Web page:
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The team from Charity Navigator, the nation's largest independent charity evaluator and leading donor advocate, shares their thoughts on emerging nonprofit-sector issues and offers tips to better inform your intelligent giving decisions.

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Tuesday, October 22, 2019

Nonprofit Innovation: Team Culture & Employee Retention


Please stay tuned as we delve into a number of topics essential to innovation in the nonprofit sector, including programmatic methods and technology.

An organization’s team is essential to achieving its mission. How well an organization staffs, trains, and retains employees can have a direct impact on its program quality and outcomes. 

Before you donate, consider the ways an organization values and invests in its staff. Is it committed to helping its employees develop professionally in ways that will better serve its constituents? This important indicator not only reflects a culture of learning, but can shape employee engagement, morale, and overall performance, all of which influence retention.



Successful organizations value their employees beyond their programmatic responsibilities. They understand that each team member offers unique experience and expertise and look for ways to leverage and supplement their talents and skills through strategic investments in professional development. For example, as it learns more about the unique needs of the population it serves, an organization may send key staff to training to help them become more specialized in addressing the needs of their constituents. The employee benefits from expanding their skill set, while the organization benefits from being able to better serve the individuals who rely on its services.

Professional development opportunities are one way organizations can improve employee engagement and retention, which is critical to organizational health and success. For employees, believing their organization values their professional success over their ability to simply complete program-related tasks is priceless. Investing in staff development can also serve to prepare a future pool of candidates within the organization that are better prepared to seamlessly take on more challenging roles. The ability to move up within the organization is often a great motivator for employees and promotes engagement.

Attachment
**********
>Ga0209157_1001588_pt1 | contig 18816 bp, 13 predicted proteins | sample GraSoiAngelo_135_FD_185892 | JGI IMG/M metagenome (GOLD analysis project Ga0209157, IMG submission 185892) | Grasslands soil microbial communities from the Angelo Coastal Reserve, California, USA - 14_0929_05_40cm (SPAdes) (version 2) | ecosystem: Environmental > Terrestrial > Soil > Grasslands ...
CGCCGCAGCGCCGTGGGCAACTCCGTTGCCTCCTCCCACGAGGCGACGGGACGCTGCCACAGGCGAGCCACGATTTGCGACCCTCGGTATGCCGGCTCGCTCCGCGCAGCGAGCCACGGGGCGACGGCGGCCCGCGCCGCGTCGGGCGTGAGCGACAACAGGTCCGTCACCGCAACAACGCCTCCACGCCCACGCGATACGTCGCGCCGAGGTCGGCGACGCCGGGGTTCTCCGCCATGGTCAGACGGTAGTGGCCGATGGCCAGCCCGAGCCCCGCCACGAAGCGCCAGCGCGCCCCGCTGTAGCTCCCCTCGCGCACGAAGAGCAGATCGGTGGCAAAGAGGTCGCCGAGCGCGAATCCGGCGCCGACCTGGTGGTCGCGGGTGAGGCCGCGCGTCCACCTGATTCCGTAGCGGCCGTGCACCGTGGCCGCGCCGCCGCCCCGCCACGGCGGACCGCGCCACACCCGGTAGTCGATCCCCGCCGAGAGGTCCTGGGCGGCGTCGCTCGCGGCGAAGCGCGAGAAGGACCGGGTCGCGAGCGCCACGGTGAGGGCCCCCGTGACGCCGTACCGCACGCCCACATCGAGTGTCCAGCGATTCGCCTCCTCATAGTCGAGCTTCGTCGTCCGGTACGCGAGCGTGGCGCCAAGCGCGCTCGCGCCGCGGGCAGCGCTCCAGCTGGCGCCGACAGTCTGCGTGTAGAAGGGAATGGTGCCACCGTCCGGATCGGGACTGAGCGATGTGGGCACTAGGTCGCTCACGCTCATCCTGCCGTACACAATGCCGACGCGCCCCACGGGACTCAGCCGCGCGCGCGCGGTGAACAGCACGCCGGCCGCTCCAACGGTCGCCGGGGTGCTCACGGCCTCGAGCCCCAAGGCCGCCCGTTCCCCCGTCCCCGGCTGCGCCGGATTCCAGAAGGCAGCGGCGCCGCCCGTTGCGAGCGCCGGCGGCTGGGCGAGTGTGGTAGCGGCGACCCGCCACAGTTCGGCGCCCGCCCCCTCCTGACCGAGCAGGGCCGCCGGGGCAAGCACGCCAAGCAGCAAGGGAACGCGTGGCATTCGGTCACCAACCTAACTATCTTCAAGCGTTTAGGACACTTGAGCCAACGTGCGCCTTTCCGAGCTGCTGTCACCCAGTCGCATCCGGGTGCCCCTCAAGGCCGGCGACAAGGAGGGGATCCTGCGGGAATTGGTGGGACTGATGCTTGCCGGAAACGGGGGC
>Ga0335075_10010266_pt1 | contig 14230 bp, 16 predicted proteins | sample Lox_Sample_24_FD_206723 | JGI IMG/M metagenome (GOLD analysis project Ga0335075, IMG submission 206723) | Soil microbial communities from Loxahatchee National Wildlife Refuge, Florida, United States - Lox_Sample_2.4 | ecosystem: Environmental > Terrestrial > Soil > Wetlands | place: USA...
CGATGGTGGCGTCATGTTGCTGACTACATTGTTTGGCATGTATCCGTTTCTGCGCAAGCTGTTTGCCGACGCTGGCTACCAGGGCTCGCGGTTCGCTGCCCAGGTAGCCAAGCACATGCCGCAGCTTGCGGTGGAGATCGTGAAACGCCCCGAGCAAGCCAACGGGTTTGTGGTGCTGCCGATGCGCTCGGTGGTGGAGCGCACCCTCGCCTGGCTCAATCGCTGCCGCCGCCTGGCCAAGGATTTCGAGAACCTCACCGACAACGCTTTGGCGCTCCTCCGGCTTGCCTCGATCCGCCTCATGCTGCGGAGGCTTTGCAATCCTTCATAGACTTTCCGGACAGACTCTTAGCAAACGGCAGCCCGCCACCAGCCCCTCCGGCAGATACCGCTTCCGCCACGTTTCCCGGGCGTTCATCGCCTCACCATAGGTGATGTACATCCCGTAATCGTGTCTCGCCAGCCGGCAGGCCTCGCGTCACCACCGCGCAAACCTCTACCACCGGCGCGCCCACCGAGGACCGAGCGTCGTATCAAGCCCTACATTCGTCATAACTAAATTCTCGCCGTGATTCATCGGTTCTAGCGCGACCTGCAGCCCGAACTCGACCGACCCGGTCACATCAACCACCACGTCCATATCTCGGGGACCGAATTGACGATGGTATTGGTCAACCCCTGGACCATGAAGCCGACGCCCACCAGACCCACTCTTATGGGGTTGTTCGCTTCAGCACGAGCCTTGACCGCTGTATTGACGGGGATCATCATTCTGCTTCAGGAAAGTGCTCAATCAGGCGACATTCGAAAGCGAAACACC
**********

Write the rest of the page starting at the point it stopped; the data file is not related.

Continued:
Engaged employees are more likely to remain loyal to their organization, thus improving retention — a goal many nonprofits struggle to achieve. The difficulties nonprofits face in hiring and retaining talent is widely acknowledged. However, nonprofit organizations seem ill-prepared to address the poor retention rates that pervade the sector. A recent study conducted by Nonprofit HR found that fewer than 1 in 5 organizations surveyed reported having a formal retention strategy. A retention strategy is essential for mapping out plans for recruitment, staff development, and employee engagement practices, which can lead to reductions in turnover. A retention strategy also serves to advance the organization’s culture  — the core values and beliefs that shape the organization from within.

In addition to investment in staff,  donors can easily ascertain an organization’s values by evaluating its relative commitment to diversity, equity, and inclusion. Organizations in the nonprofit sector are generally committed to improving equity, diversity, and inclusion among their constituents. However, all too often, organizations, even those addressing the needs of underserved groups, fall short of embracing these same values with respect to their own employment and leadership practices. The Chronicle of Philanthropy found that 55% of CEOs believe it is important for their leadership team to reflect the diverse backgrounds of the people served by their organizations, but only 23% believe their leadership team resembles the diversity of the population they seek to serve. Moreover, research conducted by BoardSource found that 65% of CEOs were unhappy with their organization’s progress on diversity. 

Diversity, equity, and inclusion are not only essential from a moral perspective, but they’ve also been shown to influence program outcomes and mission success too. The National Council of Nonprofits reports that diversity in the workplace “can boost the quality of decision-making and encourage people to be more creative, more diligent, and harder-working,” and even foster enhanced innovation.

So, before you donate to an organization, consider not just their mission, but also their culture. Page through their website and ask has the nonprofit embraced the same commitment to equity and diversity internally as they endorse externally? Are the staff, leadership, and board members that govern the organization reflective of the constituents they seek to serve? Does the organization have publicly available Equal Opportunity Employment and Equity, Diversity, and Inclusion policies? These are indicators of the organization's commitment to its employees, its constituents, and innovation.

Written by Ofira Bondorowsky, Program Manager, and Ashley Post, Communications Manager, at Charity Navigator.


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3 comments:

jeantoo said...

It is now very difficult to get to your official site to check ratings of charities I am considering. It used to be much simpler. I have to go to several phony sites claiming to be your "Official" site before I could get to what I wanted. Plus, the web page has become more cluttered and less direct than it was in years past. None of this is improvement.

Unknown said...

If ya'll can't be more user friendly than I will not be able to use your website

Marty said...

What exactly are your definitions of equality and inclusion? Thanks for any response